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ISANA NZ to launch student “micro course”

In response to the profound challenges facing the export education sector in New Zealand, ISANA NZ is offering a new micro course focussed on international student orientation, integration and wellbeing.

The six-week online course will provide practitioners with key strategies and skills for supporting international students. Photo: ISANA NZ

By early August, international student numbers in New Zealand had fallen to 47,807

The six-week online course will provide practitioners with key strategies and skills for supporting international students remaining in New Zealand and offering wraparound support for new students entering the country.

“There is a need for a step-change in the professionalisation of practice to facilitate sector recovery”

The course, which begins September 28, is aimed at staff in international education programs in schools and tertiary education institutions, student services, secondary and tertiary teaching regional education managers and education-related public services.

ISANA NZ said it believes the micro course will provide timely support for international education practitioners and add to the momentum for the development of sector-specific credentials.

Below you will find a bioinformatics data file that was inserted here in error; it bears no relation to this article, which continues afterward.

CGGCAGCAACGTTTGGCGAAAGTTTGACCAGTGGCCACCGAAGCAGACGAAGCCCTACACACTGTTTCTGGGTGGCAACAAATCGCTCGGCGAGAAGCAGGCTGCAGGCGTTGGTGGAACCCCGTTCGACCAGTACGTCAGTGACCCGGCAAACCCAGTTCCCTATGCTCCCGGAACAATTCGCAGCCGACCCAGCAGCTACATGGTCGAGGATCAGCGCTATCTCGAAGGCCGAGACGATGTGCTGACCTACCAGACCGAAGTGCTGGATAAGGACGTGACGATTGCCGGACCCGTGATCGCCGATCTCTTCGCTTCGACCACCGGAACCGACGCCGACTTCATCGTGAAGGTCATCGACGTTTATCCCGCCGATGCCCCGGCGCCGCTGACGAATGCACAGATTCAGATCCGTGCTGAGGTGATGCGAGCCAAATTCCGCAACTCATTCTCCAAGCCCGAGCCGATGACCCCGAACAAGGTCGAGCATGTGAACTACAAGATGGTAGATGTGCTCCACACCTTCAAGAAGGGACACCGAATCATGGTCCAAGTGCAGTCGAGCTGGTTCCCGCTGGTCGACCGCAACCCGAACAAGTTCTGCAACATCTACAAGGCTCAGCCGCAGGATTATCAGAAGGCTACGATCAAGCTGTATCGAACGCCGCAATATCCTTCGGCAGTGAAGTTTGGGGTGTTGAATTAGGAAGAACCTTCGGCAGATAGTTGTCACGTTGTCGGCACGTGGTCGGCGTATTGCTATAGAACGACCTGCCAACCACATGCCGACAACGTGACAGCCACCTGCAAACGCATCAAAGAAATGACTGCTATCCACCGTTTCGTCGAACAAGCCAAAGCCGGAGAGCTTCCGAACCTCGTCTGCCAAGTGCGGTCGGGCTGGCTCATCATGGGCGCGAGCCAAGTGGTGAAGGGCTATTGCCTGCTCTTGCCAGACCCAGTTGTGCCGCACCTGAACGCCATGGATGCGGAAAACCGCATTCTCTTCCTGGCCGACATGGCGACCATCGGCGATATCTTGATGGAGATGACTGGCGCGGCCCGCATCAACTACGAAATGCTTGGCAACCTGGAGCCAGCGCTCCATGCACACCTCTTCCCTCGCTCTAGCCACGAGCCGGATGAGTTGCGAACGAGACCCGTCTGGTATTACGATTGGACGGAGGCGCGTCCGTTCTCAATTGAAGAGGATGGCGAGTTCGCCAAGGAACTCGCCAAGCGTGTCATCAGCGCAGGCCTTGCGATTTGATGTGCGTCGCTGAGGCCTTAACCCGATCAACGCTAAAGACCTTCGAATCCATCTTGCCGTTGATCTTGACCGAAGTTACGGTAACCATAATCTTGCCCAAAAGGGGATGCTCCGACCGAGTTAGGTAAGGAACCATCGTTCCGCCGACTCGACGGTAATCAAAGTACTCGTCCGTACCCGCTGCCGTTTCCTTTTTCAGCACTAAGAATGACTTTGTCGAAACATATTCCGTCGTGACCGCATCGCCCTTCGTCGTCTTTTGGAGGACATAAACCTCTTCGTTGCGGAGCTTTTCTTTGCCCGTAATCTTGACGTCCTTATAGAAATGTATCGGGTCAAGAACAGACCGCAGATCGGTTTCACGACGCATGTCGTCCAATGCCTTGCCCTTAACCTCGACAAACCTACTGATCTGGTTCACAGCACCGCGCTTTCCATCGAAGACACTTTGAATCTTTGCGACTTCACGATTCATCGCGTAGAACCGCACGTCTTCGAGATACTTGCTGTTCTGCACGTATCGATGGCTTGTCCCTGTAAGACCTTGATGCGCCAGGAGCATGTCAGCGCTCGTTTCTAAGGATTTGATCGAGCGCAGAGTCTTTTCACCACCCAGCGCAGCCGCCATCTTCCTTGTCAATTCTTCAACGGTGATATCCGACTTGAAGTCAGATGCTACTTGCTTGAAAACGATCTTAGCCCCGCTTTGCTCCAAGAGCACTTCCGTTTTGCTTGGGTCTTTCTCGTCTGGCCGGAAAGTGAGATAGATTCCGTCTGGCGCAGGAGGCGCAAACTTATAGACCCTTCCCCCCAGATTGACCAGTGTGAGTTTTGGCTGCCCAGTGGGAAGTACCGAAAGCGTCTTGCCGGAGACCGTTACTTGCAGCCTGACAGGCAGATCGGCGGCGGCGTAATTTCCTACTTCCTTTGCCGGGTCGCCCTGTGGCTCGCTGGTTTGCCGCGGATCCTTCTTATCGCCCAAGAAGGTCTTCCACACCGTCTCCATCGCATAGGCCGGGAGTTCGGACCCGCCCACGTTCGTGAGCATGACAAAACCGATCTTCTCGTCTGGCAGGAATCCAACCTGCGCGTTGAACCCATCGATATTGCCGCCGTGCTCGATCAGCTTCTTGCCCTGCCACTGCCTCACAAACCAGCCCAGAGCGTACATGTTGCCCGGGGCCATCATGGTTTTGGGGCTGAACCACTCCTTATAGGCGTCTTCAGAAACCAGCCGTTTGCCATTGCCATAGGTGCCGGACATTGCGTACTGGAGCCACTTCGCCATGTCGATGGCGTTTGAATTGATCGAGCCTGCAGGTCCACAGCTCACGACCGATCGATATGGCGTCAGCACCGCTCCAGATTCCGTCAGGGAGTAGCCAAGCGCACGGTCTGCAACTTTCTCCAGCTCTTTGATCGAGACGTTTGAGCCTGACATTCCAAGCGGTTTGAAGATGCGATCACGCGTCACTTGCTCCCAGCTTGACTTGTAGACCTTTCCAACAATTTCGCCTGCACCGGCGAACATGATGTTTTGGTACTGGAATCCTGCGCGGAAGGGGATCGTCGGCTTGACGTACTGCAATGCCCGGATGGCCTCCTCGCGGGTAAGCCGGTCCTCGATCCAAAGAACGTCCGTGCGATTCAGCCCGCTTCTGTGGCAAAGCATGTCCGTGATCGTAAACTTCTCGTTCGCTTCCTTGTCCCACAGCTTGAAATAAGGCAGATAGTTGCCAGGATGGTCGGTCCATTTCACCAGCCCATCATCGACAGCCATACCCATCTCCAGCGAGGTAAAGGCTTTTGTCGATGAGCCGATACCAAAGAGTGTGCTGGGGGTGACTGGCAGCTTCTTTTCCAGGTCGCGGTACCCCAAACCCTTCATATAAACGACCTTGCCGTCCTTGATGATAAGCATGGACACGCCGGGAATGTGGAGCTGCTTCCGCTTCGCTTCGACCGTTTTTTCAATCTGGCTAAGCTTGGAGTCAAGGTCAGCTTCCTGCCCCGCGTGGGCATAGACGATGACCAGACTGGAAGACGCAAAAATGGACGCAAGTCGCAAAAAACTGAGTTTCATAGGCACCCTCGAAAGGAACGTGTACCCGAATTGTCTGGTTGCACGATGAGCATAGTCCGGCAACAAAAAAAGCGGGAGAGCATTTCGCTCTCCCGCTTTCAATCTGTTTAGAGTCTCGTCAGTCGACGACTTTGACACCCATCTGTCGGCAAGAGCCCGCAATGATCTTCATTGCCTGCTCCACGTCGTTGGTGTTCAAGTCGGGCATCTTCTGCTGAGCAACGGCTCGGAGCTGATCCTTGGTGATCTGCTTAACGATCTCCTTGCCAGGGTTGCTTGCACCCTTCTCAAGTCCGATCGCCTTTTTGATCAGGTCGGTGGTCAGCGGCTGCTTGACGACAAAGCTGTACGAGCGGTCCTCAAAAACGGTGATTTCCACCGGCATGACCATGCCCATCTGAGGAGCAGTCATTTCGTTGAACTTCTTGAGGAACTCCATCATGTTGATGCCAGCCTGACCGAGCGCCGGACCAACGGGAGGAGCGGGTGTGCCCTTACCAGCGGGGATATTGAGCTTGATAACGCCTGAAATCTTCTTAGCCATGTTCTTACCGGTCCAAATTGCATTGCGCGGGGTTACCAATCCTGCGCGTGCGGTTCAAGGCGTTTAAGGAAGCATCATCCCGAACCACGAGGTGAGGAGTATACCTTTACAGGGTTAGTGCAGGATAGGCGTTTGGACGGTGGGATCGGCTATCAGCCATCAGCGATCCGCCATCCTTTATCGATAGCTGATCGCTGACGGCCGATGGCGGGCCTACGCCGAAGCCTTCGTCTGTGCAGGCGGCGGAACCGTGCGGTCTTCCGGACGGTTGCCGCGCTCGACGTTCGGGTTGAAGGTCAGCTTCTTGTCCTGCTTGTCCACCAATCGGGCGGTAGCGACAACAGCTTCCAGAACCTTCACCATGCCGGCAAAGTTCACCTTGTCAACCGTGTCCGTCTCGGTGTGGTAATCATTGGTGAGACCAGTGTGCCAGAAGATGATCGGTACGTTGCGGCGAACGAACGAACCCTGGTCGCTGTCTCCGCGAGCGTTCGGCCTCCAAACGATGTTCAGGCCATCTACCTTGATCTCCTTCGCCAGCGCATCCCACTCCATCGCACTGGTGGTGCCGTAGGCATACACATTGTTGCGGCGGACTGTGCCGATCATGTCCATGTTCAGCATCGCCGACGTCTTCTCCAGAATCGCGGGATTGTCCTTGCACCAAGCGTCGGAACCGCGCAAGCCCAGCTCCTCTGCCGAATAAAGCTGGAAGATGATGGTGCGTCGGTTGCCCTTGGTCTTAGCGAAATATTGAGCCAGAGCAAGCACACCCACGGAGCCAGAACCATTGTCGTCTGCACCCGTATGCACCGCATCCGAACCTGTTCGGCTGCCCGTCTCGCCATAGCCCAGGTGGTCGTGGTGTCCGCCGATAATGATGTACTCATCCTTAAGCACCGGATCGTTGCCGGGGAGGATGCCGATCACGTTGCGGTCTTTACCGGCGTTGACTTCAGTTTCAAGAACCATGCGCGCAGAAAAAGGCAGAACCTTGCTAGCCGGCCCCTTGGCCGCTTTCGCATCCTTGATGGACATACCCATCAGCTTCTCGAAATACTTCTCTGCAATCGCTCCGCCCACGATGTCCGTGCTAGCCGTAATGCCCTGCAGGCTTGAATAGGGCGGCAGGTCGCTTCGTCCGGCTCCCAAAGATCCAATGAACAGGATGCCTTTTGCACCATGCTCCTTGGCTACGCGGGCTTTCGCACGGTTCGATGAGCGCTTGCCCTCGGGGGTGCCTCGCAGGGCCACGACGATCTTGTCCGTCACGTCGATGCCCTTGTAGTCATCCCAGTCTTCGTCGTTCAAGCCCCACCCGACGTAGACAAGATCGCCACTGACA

“It is clear to us that specialist skills will be essential for effective wraparound support for international students and sustainable practice in a Covid-19 era,” said ISANA NZ executive director, Chris Beard.

“There is a need for a step-change in the professionalisation of practice to facilitate sector recovery.”

National president of the New Zealand International Students Association, Sabrina Alhady, said she welcomes the course’s focus on international student wellbeing and stated that the course provides crucial training for supporting students’ managed isolation and transition into society.

Despite Australia’s plans to bring in 300 students next month as part of a newly announced pilot scheme, this week New Zealand’s prime minister confirmed international students will still have to wait until next year to enter the country.

As of mid-March, there were 60,348 students with valid visas in New Zealand, but by early August that had fallen to 47,807.

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